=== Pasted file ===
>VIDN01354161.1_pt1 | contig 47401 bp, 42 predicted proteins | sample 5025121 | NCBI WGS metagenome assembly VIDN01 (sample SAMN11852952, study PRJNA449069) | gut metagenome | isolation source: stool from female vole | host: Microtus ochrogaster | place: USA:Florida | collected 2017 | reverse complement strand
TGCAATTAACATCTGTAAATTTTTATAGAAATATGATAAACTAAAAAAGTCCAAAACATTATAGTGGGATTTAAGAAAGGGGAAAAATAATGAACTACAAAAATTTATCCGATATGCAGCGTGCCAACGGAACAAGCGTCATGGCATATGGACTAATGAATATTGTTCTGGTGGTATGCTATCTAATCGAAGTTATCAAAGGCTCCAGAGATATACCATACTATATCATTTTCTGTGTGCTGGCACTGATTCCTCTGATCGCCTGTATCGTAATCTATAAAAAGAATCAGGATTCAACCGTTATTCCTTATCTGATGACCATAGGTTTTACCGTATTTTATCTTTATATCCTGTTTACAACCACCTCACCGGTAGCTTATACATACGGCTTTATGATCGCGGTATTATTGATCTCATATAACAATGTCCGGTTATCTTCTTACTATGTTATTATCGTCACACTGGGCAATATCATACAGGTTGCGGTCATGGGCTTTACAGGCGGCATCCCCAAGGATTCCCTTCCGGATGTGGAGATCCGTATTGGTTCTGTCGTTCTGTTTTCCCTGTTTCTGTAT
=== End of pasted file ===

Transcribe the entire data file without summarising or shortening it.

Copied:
>VIDN01354161.1_pt1 | contig 47401 bp, 42 predicted proteins | sample 5025121 | NCBI WGS metagenome assembly VIDN01 (sample SAMN11852952, study PRJNA449069) | gut metagenome | isolation source: stool from female vole | host: Microtus ochrogaster | place: USA:Florida | collected 2017 | reverse complement strand
TGCAATTAACATCTGTAAATTTTTATAGAAATATGATAAACTAAAAAAGTCCAAAACATTATAGTGGGATTTAAGAAAGGGGAAAAATAATGAACTACAAAAATTTATCCGATATGCAGCGTGCCAACGGAACAAGCGTCATGGCATATGGACTAATGAATATTGTTCTGGTGGTATGCTATCTAATCGAAGTTATCAAAGGCTCCAGAGATATACCATACTATATCATTTTCTGTGTGCTGGCACTGATTCCTCTGATCGCCTGTATCGTAATCTATAAAAAGAATCAGGATTCAACCGTTATTCCTTATCTGATGACCATAGGTTTTACCGTATTTTATCTTTATATCCTGTTTACAACCACCTCACCGGTAGCTTATACATACGGCTTTATGATCGCGGTATTATTGATCTCATATAACAATGTCCGGTTATCTTCTTACTATGTTATTATCGTCACACTGGGCAATATCATACAGGTTGCGGTCATGGGCTTTACAGGCGGCATCCCCAAGGATTCCCTTCCGGATGTGGAGATCCGTATTGGTTCTGTCGTTCTGTTTTCCCTGTTTCTGTAT